• Supermarket sales edge up only 0.1% compared with 1.1% rise in April
  • Sainsbury’s retains market share of 16.5%
  • Co-operative’s year-on-year sales grew 3.3%
  • Discounters maintain record-high market share of 10.4%

Grocers have suffered a slowdown in growth since Easter, but Sainsbury’s continues to outperform its rivals and hold market share.

Kantar data

Total sales across all grocers edged up 0.1% to £25.4bn in the 12 weeks to April 24, according to latest Kantar figures. 

This is a slowdown from the 1.1% rise reported last month, which was boosted by an early Easter.

Sainsbury’s, which this morning reported a 0.9% slip in full-year like-for-likes, retained its 16.5% share of the market. Kantar figures show its sales fell 0.4% – the first time the retailer has seen a decline since last July. 

The discounters have maintained a record-high share of 10.4%, which they first reached last month. Lidl was the fastest growing, with sales up by 15.4%, and Aldi sales were up by 12.5%.

The Co-operative’s year-on-year sales grew 3.3% and its market share has risen to 6.2% as refurbished stores and improved ranges are driving footfall.

Morrisons sales slipped 2.6% in the 12 weeks. Sales were also down by 1.3% at Tesco and at Asda.

The data shows that promotional levels fell in the last year – in the past 12 weeks 38.5% of spend was on promoted goods, a decline from the 39.8% last April. This change has been most evident at Sainsbury’s, where only 7% of deals are now multibuys.

Kantar Worldpanel head of retail and consumer insight Fraser McKevitt said: “Consumers are enjoying a golden period of cheaper groceries, with like-for-like prices falling every month since September 2014.

“Nearly two years of falling prices mean the average household is spending £78.10 a week in the supermarket, so consumers have annually saved more than £400 than [they would] if prices had risen at the same rate as the last decade.

“Yet lower prices are not the result of more groceries being bought on promotion. Retailers are aiming for simplicity in their pricing and only a quarter of promotional spend is now through multibuy deals.”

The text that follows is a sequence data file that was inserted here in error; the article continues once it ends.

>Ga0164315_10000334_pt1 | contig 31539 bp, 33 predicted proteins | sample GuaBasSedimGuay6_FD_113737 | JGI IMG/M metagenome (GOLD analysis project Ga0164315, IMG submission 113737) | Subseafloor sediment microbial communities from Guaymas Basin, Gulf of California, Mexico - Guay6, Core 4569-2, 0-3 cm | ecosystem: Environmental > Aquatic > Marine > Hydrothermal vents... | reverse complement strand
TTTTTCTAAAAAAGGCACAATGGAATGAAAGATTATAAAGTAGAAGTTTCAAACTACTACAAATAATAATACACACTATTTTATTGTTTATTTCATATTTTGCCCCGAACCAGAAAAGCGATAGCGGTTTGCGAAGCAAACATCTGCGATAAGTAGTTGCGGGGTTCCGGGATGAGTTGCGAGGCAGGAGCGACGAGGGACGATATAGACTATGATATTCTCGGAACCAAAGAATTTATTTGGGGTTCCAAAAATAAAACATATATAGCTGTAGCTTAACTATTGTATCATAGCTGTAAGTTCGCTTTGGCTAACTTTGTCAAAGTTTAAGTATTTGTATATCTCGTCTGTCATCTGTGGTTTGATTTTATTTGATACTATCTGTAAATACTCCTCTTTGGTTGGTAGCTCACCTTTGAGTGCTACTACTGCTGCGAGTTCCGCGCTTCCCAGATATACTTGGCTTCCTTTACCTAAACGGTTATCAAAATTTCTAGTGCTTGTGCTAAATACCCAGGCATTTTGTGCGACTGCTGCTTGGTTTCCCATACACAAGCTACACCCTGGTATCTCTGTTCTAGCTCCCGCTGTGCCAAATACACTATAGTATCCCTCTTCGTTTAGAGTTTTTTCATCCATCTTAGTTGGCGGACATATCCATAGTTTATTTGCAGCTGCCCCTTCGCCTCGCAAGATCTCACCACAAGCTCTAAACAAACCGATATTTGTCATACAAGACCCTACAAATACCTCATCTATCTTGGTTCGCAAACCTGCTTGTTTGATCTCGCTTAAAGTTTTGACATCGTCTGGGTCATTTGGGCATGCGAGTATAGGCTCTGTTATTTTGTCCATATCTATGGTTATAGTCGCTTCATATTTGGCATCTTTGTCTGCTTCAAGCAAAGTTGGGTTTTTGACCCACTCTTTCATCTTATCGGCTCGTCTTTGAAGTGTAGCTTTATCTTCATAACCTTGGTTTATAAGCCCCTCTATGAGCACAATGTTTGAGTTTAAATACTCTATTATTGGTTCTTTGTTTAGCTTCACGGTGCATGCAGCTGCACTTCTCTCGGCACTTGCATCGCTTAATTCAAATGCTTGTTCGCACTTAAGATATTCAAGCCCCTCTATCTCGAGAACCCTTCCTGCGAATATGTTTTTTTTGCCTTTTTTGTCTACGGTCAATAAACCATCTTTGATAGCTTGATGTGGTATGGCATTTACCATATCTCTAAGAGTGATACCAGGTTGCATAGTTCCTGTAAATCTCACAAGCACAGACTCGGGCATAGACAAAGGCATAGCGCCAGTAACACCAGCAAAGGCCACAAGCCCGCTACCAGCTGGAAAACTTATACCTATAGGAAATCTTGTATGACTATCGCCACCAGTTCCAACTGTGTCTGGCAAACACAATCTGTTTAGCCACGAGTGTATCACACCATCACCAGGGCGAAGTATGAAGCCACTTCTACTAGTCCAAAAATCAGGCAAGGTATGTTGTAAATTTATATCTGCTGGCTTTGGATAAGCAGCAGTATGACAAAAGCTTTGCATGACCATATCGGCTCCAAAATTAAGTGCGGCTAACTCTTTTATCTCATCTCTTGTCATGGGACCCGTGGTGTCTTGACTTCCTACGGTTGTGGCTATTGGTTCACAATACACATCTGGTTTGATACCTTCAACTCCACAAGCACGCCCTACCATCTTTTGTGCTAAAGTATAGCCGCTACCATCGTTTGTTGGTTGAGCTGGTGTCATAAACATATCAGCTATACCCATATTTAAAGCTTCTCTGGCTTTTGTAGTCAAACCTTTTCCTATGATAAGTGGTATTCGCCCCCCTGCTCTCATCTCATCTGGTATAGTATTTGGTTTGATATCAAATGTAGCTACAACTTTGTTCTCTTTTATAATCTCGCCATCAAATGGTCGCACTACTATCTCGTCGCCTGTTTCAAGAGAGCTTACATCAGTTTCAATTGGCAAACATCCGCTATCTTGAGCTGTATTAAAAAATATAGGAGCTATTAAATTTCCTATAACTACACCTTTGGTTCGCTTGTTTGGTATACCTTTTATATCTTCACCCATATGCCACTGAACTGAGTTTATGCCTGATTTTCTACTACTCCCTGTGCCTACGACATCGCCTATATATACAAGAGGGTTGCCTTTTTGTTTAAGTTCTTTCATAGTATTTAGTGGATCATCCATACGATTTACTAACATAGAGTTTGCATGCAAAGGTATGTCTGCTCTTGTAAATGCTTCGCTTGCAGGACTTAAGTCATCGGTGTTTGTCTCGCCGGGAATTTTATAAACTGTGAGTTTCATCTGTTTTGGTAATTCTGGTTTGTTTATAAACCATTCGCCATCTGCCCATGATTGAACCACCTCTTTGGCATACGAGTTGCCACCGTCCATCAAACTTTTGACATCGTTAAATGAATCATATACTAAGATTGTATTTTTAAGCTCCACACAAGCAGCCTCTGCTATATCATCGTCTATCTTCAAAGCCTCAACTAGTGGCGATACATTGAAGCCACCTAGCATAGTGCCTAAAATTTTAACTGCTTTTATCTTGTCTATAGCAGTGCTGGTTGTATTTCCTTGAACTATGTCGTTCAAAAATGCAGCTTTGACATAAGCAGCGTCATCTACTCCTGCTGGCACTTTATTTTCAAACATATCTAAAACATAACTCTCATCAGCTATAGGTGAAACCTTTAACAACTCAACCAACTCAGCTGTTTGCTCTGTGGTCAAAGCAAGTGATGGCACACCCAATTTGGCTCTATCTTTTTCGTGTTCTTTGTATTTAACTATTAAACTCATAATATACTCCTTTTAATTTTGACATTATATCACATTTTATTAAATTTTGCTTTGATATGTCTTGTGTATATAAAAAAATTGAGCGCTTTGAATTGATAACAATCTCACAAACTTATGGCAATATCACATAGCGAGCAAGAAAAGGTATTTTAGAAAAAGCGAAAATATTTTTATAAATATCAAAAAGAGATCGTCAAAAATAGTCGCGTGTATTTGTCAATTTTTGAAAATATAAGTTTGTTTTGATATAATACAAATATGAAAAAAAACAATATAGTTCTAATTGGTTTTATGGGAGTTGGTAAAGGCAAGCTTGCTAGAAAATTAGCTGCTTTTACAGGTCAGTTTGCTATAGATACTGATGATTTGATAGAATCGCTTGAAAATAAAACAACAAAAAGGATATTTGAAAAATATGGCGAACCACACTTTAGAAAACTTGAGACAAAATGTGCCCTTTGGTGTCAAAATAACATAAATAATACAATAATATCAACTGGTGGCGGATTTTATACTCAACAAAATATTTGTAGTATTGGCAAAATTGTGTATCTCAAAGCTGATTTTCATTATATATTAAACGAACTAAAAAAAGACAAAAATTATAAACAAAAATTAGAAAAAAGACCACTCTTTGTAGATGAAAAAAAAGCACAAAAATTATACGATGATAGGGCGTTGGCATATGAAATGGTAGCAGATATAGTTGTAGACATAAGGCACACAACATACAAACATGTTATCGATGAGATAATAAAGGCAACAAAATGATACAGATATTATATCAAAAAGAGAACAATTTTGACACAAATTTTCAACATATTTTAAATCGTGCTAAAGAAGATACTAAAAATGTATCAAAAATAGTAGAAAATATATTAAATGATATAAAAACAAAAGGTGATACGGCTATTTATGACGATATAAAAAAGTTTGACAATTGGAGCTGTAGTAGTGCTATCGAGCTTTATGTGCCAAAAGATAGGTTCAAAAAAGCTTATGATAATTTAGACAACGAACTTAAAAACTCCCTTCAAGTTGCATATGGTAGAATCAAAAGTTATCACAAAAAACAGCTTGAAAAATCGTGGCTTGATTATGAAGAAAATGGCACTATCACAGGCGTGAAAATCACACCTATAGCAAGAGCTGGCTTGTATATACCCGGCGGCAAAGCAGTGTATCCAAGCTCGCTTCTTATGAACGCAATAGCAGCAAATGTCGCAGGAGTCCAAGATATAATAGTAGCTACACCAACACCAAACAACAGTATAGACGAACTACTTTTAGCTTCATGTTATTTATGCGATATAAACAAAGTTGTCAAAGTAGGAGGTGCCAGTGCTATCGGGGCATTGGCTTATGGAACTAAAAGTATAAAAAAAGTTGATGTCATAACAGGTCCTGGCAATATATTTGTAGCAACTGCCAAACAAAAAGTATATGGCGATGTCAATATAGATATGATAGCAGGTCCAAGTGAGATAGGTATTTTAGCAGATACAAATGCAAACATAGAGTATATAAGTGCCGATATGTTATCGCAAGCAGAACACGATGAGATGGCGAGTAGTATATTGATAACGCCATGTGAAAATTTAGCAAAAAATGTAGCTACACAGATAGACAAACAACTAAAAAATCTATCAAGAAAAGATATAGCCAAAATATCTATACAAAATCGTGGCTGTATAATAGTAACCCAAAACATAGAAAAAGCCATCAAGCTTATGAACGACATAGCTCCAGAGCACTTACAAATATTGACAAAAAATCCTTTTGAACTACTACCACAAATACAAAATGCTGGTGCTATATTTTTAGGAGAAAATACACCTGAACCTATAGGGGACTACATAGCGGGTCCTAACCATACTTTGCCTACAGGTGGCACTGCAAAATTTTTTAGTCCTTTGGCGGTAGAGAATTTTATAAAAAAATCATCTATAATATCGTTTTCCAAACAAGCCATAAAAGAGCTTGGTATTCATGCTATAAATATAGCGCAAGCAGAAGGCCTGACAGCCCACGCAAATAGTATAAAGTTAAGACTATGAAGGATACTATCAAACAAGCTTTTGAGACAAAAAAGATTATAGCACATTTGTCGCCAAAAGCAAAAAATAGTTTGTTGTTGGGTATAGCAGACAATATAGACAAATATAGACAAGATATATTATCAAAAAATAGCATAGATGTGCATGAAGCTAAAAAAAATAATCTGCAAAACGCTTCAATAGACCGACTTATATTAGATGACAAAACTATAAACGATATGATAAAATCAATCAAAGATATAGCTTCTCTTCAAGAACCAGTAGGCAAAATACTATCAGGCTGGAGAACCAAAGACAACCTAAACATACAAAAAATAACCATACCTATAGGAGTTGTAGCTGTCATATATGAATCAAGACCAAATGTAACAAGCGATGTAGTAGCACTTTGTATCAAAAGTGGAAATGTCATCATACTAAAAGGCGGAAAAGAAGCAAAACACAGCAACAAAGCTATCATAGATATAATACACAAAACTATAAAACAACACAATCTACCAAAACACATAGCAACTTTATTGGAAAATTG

McKevitt added: “Individual households have stopped increasing the amount of groceries they buy and, while it is tempting to correlate lower volumes with the uncertainty surrounding the EU referendum, there is no evidence that supermarket purchasing has any significant link with consumer confidence.”

The overall market volume growth of 1% is in line with Britain’s increased population.

Findings were supported by Nielsen data, which showed that in the four weeks ending April 25, only 29% of spend at UK supermarkets went on products with temporary price cuts or multibuy offers. This is the lowest level since February 2009.

Over the past two years, around 34% of a typical supermarket shopping bill went on promotional items.

This reflects a move by retailers to make permanent price cuts to combat the discounters.

All of the Big Four saw a decline in sales and nearly half of all households now shop at a discounter every month, compared with 40% two years ago.

Nielsen UK head of retailer and business insight Mike Watkins said: “Prices are lower than a year ago and there’s been little sales momentum at the supermarkets since Easter, not helped by the cool weather.”

He added: “Some sunshine over the next few weeks could be the kick-start for sales growth the industry needs.”